When you come to the closing with the opponent, set the left foot forward and hold your sword with the point at your right side and remain hence standing in the Krumphaw (Crooked/Off-line strike). If he then strikes you from above to an opening, step outward with your right foot and give him a Krump to his right side and strike him at the nearest opening.
This play begins with an invitation. When you stand in Nebenhut (side guard), which Mair refers to as the “Krumphaw”, you can sink down on your left knee to expose the head. From this stance, you can use the Krumphau (crooked strike) against a head strike at any angle.
The illustration is somewhat annoying because Mair wants you to be in right Nebenhut but the illustration clearly has the blade on the left side.
Leaving the feet unchanged, reverse the sword so that you are holding “your sword with the point at your right side”.
The Krumphau as a Parry
When you throw the Krumphau as a parry the point is going to travel in an arc over your head. This is what allows it to deflect attacks from either diagonal. Step wide with the right foot so that your body moves away from the incoming blow. Meanwhile your arms are going to extended to the left to ensure you’ve pushed his attack off line.
The next part is critical. Step forward with the right foot while using his sword as a leverage point to cut to the head with the short edge. You’ll drive your hilt forward and down to maintain control of his sword as you do this. If he resists then he’ll just throw your blade into his head the much faster.
Alternately you can step in with both feet while pinning his sword against his body. From there you have a grappling situation.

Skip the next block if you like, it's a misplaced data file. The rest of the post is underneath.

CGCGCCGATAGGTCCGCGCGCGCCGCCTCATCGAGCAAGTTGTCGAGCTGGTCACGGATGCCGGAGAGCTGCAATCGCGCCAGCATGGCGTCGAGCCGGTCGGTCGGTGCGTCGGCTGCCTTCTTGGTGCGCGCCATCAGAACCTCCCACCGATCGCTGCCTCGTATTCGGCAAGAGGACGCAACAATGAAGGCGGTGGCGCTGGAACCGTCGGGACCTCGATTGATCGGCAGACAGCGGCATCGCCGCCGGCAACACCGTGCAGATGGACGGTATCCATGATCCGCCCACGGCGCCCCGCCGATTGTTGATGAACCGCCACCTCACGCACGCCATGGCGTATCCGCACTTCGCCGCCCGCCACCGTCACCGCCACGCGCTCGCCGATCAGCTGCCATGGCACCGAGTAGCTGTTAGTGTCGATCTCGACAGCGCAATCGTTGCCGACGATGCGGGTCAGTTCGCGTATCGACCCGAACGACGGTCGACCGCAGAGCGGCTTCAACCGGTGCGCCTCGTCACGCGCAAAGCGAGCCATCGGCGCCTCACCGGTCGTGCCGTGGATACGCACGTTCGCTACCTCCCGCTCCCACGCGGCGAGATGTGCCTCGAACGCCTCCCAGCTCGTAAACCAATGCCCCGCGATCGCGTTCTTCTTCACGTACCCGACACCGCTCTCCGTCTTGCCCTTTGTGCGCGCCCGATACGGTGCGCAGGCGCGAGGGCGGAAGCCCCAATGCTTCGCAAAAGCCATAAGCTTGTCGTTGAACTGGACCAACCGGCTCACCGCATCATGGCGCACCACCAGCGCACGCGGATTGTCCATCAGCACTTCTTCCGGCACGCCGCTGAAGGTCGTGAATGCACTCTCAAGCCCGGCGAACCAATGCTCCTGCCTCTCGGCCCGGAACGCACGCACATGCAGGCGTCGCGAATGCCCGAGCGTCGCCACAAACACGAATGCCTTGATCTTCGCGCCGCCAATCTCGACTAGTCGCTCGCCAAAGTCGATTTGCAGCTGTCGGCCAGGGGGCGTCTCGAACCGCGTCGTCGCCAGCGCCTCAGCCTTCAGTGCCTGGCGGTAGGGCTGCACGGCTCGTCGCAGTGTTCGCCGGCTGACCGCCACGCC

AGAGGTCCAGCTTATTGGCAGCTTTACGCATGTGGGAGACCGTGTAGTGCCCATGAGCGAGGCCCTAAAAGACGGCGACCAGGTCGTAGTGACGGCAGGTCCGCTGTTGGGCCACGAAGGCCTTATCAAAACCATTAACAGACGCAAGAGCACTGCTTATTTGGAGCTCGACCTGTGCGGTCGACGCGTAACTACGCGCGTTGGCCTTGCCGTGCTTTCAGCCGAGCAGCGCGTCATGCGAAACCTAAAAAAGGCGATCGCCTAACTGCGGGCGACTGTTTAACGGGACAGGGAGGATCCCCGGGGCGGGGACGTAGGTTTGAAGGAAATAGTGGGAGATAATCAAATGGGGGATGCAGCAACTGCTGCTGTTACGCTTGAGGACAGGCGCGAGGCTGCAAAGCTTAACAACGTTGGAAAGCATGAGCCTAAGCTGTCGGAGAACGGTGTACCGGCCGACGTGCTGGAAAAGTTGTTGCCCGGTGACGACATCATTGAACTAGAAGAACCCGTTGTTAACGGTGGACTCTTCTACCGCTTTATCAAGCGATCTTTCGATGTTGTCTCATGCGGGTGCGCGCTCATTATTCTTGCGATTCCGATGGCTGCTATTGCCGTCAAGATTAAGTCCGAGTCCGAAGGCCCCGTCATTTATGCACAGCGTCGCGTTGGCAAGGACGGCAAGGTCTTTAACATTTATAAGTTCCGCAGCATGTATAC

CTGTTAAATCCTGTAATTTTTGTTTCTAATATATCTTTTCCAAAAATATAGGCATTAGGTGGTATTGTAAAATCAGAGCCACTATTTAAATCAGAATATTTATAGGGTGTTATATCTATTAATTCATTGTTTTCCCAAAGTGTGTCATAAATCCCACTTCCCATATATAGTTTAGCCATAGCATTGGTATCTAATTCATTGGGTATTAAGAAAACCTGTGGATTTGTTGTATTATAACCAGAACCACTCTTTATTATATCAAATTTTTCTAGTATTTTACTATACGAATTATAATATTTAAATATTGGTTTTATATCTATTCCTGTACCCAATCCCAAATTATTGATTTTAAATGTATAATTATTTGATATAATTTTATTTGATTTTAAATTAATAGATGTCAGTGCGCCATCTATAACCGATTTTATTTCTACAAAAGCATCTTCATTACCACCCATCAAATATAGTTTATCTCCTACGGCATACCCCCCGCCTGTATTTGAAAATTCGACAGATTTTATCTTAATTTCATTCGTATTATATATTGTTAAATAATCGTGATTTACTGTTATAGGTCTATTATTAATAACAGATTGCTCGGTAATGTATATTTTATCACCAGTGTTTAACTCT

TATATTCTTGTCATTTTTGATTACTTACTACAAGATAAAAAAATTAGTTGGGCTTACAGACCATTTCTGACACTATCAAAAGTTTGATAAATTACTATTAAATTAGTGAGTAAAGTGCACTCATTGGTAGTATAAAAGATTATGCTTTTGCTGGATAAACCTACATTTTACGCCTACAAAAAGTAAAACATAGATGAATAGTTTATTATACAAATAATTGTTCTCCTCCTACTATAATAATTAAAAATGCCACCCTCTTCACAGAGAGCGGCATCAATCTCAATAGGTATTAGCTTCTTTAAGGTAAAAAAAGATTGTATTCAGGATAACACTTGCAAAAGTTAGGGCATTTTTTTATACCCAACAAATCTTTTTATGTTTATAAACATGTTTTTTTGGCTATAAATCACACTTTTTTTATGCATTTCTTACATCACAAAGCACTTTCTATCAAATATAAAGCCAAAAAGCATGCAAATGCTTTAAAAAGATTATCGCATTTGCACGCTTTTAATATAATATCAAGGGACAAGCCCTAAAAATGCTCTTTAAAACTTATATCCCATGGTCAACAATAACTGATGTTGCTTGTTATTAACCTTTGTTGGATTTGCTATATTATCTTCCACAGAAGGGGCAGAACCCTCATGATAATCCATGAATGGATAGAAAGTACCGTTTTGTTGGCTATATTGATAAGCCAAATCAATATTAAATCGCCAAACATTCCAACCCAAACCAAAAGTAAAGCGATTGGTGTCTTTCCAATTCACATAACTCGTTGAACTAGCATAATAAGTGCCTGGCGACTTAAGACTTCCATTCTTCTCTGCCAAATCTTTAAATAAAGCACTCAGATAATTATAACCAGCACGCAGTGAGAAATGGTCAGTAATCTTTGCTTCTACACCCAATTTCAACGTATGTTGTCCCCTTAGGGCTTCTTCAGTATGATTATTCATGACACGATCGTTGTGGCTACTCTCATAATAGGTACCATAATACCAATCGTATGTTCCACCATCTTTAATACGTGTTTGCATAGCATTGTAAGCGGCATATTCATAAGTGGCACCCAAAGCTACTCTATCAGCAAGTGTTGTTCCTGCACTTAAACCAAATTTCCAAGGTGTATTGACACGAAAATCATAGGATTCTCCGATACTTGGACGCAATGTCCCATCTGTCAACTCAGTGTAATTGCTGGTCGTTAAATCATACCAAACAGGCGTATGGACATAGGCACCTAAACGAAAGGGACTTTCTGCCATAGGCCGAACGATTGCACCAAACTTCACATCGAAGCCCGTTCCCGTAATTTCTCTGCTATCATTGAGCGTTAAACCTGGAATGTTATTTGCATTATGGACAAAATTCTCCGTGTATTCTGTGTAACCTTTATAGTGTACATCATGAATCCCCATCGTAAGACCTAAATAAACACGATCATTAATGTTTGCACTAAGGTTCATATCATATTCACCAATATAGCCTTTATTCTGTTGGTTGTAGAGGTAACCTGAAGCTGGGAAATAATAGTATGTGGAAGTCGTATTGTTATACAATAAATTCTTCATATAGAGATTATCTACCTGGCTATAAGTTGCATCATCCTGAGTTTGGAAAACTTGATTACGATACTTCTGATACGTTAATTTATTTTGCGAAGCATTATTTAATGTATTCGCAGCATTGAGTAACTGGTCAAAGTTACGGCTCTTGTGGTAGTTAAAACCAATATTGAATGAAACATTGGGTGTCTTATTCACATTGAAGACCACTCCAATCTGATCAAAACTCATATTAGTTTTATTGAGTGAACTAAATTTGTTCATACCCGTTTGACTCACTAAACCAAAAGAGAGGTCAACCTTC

What you don’t want to do is leave his sword. A krunphau is not a beat, it won’t knock his sword sufficiently to the side to allow you to attack without risking a cut to the leg or a thrust to the belly. Even if your opponent goes down with that first strike to the head, he may fall forward with a point to your gut.
Displacing with Weakness
If he gives you a Krump like this and you stand with your right foot forward likewise in the Krumphaw, then step in with your left leg and displace his strike with your long edge. Then immediately follow outward with the right foot and drop a Krump onto his sword with your short edge and with that cut through his head.
If you know that your opponent is throwing a krumphau, you can displace it with weakness. As the blades clash, offer only the minimum of resistance. As he drives his hilt into yours you’ll turn your long edge up and let the point fall so that he’ll find nothing to support him and he’ll fall forward.
At this point you could grapple, using the left hand on his head or shoulder to throw him to the ground. But if that doesn’t please you, then follow with your own krumphau.
Krumphau as an Attack
As soon as your point clears his blade, spin it around in an arc so that the short edge strikes the head. Were you to cut through his head, the short edge would then land on the arm.
When I perform this cut I think of it as the wheel on a paddleboat. The arc is to my right side such that my opponent is on one side of my blade and his sword on the other. (It’s always fun when your blade is between him and his blade.)
This krumphau may be what Jobst refers to as the Krieghau (War Strike), a master strike that will “therewith rise to the Krumphau”.
Don’t Forget the Footwork
It is easy to forget to step in with the left foot, especially if you’ve spent the last few months (years) listening to people always insisting that you step offline. But in this one case you really do need to step directly forward. If you step wide then you will leave your opponent enough room to do something annoying like cut your leg. By stepping into him, you unbalance him and don’t leave enough room for power generation.
Now I will admit that I don’t time the footwork exactly like the translation. I step in with the left during the krumphau. My outward step to the right is done with a long edge strike just in case my opponent didn’t get the message.